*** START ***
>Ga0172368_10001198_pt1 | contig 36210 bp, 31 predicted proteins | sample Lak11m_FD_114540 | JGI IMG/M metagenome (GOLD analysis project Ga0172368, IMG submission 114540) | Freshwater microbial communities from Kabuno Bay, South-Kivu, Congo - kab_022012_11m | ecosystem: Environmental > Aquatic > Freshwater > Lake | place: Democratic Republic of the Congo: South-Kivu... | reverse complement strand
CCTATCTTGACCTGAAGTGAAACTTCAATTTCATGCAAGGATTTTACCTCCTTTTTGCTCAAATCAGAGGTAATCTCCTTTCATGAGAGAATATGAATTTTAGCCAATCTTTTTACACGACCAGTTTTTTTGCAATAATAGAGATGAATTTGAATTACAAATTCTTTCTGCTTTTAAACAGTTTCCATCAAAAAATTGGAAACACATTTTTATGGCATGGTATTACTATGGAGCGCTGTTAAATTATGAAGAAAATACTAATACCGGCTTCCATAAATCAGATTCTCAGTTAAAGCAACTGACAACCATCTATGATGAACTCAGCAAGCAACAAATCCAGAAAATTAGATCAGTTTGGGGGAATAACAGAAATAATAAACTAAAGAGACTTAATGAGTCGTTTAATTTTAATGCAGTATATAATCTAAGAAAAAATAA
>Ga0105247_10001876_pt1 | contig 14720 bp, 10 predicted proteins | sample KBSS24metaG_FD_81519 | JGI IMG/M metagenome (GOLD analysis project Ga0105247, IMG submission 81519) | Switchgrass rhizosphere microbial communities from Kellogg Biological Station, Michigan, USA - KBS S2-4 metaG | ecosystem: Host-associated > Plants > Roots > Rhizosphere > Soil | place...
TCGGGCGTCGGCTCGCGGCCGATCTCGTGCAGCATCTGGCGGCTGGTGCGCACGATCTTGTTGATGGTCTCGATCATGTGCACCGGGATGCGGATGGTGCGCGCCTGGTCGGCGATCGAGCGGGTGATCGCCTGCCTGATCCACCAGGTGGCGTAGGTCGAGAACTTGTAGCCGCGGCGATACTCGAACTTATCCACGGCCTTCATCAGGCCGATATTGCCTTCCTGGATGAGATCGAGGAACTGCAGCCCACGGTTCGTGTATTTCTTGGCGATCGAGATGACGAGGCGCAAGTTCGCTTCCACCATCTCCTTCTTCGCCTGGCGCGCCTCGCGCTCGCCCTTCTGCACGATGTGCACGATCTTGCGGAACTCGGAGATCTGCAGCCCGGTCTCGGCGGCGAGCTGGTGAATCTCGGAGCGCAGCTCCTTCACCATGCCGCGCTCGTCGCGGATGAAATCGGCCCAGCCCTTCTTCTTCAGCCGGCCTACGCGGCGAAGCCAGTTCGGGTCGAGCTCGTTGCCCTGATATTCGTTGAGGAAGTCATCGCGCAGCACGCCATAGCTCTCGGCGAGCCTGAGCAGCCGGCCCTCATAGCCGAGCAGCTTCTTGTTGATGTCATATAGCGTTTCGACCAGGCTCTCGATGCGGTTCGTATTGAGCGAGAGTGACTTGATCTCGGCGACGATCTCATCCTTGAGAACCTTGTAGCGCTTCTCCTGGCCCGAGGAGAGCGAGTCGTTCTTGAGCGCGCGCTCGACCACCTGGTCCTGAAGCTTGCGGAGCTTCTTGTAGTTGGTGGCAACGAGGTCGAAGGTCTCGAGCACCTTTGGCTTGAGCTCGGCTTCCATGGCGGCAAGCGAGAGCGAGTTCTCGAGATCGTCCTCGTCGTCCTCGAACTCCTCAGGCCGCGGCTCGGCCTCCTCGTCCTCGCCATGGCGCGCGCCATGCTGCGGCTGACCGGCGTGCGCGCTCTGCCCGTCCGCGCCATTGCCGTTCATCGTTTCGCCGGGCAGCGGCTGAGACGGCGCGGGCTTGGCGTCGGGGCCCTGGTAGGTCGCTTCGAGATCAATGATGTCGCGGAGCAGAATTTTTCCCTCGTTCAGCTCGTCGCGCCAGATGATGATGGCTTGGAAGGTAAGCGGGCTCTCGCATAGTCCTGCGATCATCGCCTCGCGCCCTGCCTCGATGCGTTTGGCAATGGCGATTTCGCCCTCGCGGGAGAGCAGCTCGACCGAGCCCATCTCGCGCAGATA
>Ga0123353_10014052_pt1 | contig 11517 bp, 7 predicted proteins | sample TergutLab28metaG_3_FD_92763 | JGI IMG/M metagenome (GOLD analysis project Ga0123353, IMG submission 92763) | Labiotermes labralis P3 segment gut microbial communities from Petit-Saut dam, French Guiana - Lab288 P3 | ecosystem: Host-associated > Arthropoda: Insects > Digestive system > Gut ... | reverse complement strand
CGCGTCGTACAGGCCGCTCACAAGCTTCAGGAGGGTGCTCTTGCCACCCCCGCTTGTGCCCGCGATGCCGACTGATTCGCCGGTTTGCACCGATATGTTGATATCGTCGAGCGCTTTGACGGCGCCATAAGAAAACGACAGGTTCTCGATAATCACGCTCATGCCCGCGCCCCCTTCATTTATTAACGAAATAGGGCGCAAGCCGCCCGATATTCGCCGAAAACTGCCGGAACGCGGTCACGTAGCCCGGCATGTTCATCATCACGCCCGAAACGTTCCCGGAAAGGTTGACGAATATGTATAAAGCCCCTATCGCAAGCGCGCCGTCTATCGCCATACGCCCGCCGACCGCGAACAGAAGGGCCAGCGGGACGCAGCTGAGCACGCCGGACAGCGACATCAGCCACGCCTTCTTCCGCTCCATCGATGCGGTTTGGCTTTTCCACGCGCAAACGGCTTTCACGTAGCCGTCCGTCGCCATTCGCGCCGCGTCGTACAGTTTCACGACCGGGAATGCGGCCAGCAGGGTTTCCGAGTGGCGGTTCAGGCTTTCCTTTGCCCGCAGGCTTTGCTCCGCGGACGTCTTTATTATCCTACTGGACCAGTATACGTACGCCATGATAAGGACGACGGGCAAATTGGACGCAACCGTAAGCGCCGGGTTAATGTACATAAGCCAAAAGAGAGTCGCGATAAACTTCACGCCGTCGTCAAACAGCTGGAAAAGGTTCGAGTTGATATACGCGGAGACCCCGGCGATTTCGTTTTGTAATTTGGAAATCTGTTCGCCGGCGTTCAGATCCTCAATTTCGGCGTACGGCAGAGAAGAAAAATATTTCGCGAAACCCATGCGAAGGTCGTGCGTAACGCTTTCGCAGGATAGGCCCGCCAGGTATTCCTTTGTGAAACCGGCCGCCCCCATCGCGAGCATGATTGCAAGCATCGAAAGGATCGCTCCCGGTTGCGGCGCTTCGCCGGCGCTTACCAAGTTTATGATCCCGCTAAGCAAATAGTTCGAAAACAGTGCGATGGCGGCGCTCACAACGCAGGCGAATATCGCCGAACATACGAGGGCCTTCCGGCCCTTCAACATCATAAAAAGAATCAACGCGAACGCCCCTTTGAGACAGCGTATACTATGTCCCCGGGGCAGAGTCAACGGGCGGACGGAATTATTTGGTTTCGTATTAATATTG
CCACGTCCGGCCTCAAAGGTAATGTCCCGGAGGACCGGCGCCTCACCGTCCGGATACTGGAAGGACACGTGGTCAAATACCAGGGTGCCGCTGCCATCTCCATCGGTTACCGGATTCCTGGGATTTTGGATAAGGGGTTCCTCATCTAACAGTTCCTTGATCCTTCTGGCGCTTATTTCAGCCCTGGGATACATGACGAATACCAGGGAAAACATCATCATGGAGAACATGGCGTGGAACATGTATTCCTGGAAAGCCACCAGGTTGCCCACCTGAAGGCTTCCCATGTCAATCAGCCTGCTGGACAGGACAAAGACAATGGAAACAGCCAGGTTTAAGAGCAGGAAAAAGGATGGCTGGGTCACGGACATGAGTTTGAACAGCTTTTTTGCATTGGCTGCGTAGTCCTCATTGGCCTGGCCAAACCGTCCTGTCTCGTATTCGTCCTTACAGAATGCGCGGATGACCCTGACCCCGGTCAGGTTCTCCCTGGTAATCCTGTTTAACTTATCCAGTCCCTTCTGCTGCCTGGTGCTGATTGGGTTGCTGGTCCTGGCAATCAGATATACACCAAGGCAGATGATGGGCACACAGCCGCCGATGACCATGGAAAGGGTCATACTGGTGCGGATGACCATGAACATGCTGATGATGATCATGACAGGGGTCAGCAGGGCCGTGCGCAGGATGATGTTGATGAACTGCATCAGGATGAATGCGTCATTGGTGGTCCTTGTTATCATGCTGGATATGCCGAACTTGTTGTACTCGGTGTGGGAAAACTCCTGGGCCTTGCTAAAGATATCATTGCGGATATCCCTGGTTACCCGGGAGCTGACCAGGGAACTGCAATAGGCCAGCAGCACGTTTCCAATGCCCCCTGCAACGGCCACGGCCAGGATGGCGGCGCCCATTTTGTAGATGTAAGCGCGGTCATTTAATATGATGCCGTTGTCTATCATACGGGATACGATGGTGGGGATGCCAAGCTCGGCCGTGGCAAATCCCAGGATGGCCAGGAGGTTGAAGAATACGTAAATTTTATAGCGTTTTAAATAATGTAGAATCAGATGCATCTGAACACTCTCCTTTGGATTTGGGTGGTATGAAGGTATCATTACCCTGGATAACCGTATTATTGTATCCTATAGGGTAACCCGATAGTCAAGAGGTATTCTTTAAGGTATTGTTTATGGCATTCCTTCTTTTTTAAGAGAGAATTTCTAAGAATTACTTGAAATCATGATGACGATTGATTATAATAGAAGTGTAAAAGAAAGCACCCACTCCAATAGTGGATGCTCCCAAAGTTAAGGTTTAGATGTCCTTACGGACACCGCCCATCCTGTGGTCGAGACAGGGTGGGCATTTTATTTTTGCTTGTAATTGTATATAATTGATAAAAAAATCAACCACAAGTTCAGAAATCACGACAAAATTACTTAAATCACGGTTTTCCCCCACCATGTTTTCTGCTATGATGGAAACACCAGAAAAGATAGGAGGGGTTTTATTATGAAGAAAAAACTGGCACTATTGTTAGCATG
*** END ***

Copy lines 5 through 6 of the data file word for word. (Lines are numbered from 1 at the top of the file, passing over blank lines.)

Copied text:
>Ga0123353_10014052_pt1 | contig 11517 bp, 7 predicted proteins | sample TergutLab28metaG_3_FD_92763 | JGI IMG/M metagenome (GOLD analysis project Ga0123353, IMG submission 92763) | Labiotermes labralis P3 segment gut microbial communities from Petit-Saut dam, French Guiana - Lab288 P3 | ecosystem: Host-associated > Arthropoda: Insects > Digestive system > Gut ... | reverse complement strand
CGCGTCGTACAGGCCGCTCACAAGCTTCAGGAGGGTGCTCTTGCCACCCCCGCTTGTGCCCGCGATGCCGACTGATTCGCCGGTTTGCACCGATATGTTGATATCGTCGAGCGCTTTGACGGCGCCATAAGAAAACGACAGGTTCTCGATAATCACGCTCATGCCCGCGCCCCCTTCATTTATTAACGAAATAGGGCGCAAGCCGCCCGATATTCGCCGAAAACTGCCGGAACGCGGTCACGTAGCCCGGCATGTTCATCATCACGCCCGAAACGTTCCCGGAAAGGTTGACGAATATGTATAAAGCCCCTATCGCAAGCGCGCCGTCTATCGCCATACGCCCGCCGACCGCGAACAGAAGGGCCAGCGGGACGCAGCTGAGCACGCCGGACAGCGACATCAGCCACGCCTTCTTCCGCTCCATCGATGCGGTTTGGCTTTTCCACGCGCAAACGGCTTTCACGTAGCCGTCCGTCGCCATTCGCGCCGCGTCGTACAGTTTCACGACCGGGAATGCGGCCAGCAGGGTTTCCGAGTGGCGGTTCAGGCTTTCCTTTGCCCGCAGGCTTTGCTCCGCGGACGTCTTTATTATCCTACTGGACCAGTATACGTACGCCATGATAAGGACGACGGGCAAATTGGACGCAACCGTAAGCGCCGGGTTAATGTACATAAGCCAAAAGAGAGTCGCGATAAACTTCACGCCGTCGTCAAACAGCTGGAAAAGGTTCGAGTTGATATACGCGGAGACCCCGGCGATTTCGTTTTGTAATTTGGAAATCTGTTCGCCGGCGTTCAGATCCTCAATTTCGGCGTACGGCAGAGAAGAAAAATATTTCGCGAAACCCATGCGAAGGTCGTGCGTAACGCTTTCGCAGGATAGGCCCGCCAGGTATTCCTTTGTGAAACCGGCCGCCCCCATCGCGAGCATGATTGCAAGCATCGAAAGGATCGCTCCCGGTTGCGGCGCTTCGCCGGCGCTTACCAAGTTTATGATCCCGCTAAGCAAATAGTTCGAAAACAGTGCGATGGCGGCGCTCACAACGCAGGCGAATATCGCCGAACATACGAGGGCCTTCCGGCCCTTCAACATCATAAAAAGAATCAACGCGAACGCCCCTTTGAGACAGCGTATACTATGTCCCCGGGGCAGAGTCAACGGGCGGACGGAATTATTTGGTTTCGTATTAATATTG